Apple has filed a case against Samsung in the Netherlands seeking the ban of all Galaxy smartphones and tablets across Europe.
Its injunction, which is in regards to design and patent infringement, covers the entire Samsung Galaxy series, such as the Galaxy Ace, the Galaxy S, the Galaxy S II, the first Galaxy Tab and the Galaxy Tab 10.1. Other Galaxy devices covered as a footnote included the Gio, Nexus S, 551, Europa, Apollo and Mini.
The case alleges that Samsung copied the iPad’s design, as well as three functional patents, such as mobile photo management, touch events and the “swipe to unlock” patent.
Computerworld reports that Apple’s case against Samsung in The Hague district court is much broader legally than its case in Germany and that the injunction could have a “huge impact” for Samsung’s European market.
The injunction would ban the manufacturing, stocking, importing, distributing, trading or selling of all these devices by Samsung Korea along with its Dutch subsidiaries, which is responsible for 28 distribution channels for Samsung products across the continent.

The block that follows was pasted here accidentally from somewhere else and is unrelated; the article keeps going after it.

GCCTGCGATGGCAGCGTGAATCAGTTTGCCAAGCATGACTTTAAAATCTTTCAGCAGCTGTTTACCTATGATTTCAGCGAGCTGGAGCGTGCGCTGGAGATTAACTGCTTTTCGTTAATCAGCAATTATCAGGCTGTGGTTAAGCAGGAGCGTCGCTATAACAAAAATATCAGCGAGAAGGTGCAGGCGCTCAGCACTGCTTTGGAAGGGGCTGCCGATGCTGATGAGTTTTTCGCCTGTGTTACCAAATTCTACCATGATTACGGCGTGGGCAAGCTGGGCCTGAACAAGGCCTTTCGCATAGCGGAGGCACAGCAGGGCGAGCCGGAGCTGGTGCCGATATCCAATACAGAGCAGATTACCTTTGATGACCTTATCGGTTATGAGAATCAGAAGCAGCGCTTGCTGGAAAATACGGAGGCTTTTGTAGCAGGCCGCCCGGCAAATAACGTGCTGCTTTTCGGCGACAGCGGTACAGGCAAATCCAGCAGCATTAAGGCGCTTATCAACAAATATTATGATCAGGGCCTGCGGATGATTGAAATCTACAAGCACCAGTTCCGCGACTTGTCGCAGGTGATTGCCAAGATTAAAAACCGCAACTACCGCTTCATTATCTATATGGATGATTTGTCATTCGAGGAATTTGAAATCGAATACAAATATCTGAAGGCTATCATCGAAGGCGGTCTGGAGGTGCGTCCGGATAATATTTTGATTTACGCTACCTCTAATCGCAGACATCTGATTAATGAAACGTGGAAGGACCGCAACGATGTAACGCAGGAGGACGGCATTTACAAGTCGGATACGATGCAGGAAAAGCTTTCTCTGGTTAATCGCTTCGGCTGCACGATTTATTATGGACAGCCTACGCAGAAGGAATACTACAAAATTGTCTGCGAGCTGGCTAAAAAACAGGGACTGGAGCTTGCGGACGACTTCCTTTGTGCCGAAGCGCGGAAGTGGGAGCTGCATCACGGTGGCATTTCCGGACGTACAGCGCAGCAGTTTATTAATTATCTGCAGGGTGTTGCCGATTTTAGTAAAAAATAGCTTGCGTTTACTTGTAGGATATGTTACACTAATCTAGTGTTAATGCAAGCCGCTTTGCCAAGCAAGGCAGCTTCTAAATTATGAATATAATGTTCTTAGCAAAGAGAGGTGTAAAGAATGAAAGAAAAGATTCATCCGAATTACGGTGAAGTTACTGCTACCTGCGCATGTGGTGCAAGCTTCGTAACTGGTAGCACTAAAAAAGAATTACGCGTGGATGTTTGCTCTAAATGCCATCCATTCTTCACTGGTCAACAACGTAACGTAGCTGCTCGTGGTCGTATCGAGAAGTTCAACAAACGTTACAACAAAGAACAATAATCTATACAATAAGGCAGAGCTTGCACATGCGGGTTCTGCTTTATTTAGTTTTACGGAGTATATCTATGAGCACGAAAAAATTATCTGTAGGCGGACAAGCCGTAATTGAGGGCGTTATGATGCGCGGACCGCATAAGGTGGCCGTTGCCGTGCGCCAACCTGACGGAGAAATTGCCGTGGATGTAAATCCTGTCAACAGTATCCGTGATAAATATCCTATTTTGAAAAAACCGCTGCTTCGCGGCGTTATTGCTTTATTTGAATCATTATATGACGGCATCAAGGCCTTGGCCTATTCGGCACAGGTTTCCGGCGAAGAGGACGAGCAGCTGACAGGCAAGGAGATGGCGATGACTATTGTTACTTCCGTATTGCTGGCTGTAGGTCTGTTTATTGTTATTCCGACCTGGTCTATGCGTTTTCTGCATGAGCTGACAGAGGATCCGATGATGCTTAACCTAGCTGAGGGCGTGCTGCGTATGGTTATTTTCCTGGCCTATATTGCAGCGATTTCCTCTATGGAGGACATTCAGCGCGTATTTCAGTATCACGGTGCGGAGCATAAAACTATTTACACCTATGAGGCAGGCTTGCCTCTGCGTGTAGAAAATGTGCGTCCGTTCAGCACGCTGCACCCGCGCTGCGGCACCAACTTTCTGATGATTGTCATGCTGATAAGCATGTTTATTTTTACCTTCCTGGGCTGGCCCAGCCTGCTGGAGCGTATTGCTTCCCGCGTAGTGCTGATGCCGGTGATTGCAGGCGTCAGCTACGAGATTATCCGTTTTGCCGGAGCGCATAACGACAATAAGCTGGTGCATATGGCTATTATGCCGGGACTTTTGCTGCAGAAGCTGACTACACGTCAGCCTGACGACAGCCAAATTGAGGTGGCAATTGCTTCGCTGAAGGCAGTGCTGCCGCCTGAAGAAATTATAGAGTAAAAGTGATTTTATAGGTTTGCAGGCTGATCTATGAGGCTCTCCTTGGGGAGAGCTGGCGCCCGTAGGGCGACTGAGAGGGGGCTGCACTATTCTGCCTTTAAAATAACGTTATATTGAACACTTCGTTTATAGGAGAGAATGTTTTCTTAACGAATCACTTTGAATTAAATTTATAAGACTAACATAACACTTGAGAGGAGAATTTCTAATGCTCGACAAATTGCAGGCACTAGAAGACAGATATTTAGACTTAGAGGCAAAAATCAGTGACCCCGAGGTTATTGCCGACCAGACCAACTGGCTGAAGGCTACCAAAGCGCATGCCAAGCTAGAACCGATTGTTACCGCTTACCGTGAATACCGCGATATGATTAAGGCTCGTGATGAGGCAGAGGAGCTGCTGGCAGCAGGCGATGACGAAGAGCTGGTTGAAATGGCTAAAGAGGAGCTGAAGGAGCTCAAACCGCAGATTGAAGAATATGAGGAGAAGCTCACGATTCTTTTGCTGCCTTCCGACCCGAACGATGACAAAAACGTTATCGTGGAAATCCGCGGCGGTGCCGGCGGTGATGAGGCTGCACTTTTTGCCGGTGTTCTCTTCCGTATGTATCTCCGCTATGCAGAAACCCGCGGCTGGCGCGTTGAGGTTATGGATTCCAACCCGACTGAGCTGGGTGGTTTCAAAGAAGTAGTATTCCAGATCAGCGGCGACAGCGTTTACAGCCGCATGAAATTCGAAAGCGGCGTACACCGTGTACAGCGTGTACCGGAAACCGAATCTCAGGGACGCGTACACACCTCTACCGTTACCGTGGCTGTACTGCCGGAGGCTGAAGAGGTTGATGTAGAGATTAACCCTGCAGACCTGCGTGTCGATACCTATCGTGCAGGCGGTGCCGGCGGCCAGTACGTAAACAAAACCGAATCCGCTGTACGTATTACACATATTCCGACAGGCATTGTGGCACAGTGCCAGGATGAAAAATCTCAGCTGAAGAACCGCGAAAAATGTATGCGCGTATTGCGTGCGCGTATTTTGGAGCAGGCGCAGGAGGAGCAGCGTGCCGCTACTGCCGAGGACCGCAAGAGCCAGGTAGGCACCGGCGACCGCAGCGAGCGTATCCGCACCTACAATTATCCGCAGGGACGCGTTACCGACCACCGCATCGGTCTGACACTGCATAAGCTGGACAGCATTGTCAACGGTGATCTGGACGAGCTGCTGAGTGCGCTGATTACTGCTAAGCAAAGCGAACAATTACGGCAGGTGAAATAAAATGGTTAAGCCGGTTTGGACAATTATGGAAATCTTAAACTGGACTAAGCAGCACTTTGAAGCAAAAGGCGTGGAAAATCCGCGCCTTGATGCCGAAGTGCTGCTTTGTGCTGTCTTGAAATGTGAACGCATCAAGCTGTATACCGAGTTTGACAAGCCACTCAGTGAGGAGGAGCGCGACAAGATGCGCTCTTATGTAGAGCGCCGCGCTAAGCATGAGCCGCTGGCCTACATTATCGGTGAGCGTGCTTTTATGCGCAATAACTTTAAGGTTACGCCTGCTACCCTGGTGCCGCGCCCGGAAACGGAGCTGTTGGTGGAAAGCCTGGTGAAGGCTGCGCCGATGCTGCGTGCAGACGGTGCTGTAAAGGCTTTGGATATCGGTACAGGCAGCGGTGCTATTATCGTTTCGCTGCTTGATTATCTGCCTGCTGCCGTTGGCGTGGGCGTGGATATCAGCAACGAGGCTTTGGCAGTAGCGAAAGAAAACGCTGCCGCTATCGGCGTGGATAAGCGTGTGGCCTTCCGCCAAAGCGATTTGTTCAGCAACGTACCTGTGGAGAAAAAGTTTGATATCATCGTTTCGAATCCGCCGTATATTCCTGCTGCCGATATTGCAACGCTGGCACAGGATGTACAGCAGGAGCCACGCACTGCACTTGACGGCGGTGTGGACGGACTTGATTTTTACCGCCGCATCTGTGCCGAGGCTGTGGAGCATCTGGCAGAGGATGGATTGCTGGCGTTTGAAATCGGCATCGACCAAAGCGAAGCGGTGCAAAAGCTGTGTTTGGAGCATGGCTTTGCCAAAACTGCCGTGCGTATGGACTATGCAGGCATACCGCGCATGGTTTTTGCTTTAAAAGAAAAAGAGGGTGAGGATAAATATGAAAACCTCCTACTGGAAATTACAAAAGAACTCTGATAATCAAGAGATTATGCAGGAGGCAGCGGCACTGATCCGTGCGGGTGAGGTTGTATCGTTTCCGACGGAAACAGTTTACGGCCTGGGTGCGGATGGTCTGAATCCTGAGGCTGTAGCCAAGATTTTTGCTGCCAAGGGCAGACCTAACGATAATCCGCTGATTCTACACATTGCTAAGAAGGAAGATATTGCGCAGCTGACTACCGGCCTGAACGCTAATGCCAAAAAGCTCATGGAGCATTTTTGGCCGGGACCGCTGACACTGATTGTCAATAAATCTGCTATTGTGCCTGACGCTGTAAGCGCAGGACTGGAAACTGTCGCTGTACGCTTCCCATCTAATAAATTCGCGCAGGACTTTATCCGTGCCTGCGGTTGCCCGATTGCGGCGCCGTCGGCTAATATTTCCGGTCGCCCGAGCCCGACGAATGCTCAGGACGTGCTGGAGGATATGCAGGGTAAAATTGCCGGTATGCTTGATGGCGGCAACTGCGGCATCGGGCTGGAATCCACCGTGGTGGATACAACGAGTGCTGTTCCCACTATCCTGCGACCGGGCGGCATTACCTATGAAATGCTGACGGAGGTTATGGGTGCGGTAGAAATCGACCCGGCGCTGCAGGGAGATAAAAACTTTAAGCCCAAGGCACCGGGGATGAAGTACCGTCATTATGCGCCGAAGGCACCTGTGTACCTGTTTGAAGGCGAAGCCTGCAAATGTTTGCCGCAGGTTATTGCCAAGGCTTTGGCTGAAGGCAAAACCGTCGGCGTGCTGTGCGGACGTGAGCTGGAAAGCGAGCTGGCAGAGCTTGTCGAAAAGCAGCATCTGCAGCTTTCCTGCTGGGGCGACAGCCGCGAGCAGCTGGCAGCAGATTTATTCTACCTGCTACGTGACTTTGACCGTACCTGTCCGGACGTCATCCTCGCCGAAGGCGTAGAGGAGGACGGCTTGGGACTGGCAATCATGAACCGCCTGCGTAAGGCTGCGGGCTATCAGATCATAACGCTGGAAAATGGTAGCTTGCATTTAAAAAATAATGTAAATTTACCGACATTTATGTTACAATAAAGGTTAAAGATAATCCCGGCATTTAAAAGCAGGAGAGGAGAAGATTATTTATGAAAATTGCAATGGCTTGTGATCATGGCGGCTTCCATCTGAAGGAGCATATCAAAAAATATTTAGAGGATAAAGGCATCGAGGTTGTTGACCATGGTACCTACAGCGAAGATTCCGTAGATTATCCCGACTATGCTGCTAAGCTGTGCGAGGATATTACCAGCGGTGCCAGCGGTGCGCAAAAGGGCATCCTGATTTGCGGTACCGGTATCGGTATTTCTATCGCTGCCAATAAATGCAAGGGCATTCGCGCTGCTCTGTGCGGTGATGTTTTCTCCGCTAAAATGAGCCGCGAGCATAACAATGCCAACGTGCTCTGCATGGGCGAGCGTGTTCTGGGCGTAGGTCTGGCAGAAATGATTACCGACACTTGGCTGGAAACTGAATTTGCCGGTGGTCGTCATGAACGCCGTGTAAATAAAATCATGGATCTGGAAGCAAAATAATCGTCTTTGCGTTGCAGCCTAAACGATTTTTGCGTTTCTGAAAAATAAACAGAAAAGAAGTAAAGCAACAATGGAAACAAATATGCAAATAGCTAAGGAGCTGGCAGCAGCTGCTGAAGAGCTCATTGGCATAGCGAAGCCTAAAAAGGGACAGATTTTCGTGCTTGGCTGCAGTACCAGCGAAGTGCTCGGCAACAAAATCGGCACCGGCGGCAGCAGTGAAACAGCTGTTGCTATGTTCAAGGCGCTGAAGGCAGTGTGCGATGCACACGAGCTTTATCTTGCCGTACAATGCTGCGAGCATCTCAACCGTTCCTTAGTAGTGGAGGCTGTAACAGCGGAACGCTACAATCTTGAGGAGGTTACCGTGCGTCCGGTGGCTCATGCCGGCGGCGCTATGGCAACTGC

Apple also wants Samsung to send a letter of request to its European clients to recall all products infringing on its intellectual property from its stock “within 14 days” and that if clients do not comply, they would be violating Apple’s rights. Along with this, it wants Samsung to offer compensation of the purchase price and transportation costs.
Alastair Edwards, principal analyst at Canalys, told IDG that if the injunction is granted, it could mean that “it’s almost game over” for Samsung in Europe, as it would break its entire supply chain in the continent.
European distributors could see their profit drop, due to the ban on trading the Samsung Galaxy line of products.
The court will make a decision on 15 September and if any of the injunctions are granted, they could take effect from 13 October.
In a parallel case in Germany, Apple managed to ban the Samsung Galaxy Tab 10.1 in Europe over a design registration. However, this was temporarily lifted in all areas except Germany until both parties meet in court on 25 August. The German ban only prevented the import of new models, as opposed to this wider case in the Netherlands.